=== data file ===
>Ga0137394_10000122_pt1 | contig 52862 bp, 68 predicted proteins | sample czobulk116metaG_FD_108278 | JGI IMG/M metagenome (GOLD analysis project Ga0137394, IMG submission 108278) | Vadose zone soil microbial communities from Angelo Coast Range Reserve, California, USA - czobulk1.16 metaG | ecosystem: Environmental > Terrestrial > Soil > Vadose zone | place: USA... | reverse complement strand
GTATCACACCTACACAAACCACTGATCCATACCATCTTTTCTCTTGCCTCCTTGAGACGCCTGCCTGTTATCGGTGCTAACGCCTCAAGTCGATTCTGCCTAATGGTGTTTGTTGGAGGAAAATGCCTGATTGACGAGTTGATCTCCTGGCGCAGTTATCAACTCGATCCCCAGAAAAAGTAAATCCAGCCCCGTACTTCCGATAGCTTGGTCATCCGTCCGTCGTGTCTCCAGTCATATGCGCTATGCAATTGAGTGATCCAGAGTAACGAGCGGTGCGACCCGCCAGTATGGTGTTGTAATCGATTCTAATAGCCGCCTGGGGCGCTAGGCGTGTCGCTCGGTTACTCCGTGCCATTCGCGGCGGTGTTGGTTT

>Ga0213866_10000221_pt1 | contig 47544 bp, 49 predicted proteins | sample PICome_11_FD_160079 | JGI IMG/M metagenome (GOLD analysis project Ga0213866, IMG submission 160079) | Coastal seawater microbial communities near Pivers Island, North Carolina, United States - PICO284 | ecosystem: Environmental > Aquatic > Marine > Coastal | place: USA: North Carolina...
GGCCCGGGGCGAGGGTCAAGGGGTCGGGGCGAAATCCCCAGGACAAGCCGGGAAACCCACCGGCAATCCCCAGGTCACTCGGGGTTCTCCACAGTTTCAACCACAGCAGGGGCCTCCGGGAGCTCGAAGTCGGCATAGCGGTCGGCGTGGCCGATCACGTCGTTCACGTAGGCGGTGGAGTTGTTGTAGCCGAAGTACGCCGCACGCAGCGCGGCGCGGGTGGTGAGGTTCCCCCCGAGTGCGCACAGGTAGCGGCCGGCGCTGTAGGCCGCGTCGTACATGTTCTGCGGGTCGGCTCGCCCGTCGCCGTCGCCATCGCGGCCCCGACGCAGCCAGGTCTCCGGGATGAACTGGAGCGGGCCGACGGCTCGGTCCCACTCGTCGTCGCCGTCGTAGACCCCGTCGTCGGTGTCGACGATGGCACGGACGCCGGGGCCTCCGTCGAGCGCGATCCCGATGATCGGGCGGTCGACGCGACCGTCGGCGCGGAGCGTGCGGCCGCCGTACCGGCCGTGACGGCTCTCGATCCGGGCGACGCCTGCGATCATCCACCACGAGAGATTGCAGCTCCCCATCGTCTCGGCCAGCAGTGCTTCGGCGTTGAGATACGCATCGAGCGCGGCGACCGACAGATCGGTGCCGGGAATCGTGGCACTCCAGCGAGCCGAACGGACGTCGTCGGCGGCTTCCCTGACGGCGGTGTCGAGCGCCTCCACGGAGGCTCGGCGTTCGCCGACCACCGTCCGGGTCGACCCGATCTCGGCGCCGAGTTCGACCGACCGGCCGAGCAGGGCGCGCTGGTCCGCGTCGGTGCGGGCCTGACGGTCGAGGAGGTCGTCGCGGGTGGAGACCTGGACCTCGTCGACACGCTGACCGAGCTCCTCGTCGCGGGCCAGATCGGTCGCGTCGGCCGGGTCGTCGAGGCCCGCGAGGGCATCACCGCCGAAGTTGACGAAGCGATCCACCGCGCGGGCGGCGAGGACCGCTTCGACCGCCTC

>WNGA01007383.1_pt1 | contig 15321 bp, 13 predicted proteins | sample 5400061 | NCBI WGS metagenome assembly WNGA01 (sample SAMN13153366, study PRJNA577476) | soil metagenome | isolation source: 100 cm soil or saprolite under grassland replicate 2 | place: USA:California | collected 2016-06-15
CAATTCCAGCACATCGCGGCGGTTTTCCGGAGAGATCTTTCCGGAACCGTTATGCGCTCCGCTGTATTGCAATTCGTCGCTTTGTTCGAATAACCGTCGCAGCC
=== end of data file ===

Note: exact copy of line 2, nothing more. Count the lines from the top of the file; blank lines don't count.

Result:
GTATCACACCTACACAAACCACTGATCCATACCATCTTTTCTCTTGCCTCCTTGAGACGCCTGCCTGTTATCGGTGCTAACGCCTCAAGTCGATTCTGCCTAATGGTGTTTGTTGGAGGAAAATGCCTGATTGACGAGTTGATCTCCTGGCGCAGTTATCAACTCGATCCCCAGAAAAAGTAAATCCAGCCCCGTACTTCCGATAGCTTGGTCATCCGTCCGTCGTGTCTCCAGTCATATGCGCTATGCAATTGAGTGATCCAGAGTAACGAGCGGTGCGACCCGCCAGTATGGTGTTGTAATCGATTCTAATAGCCGCCTGGGGCGCTAGGCGTGTCGCTCGGTTACTCCGTGCCATTCGCGGCGGTGTTGGTTT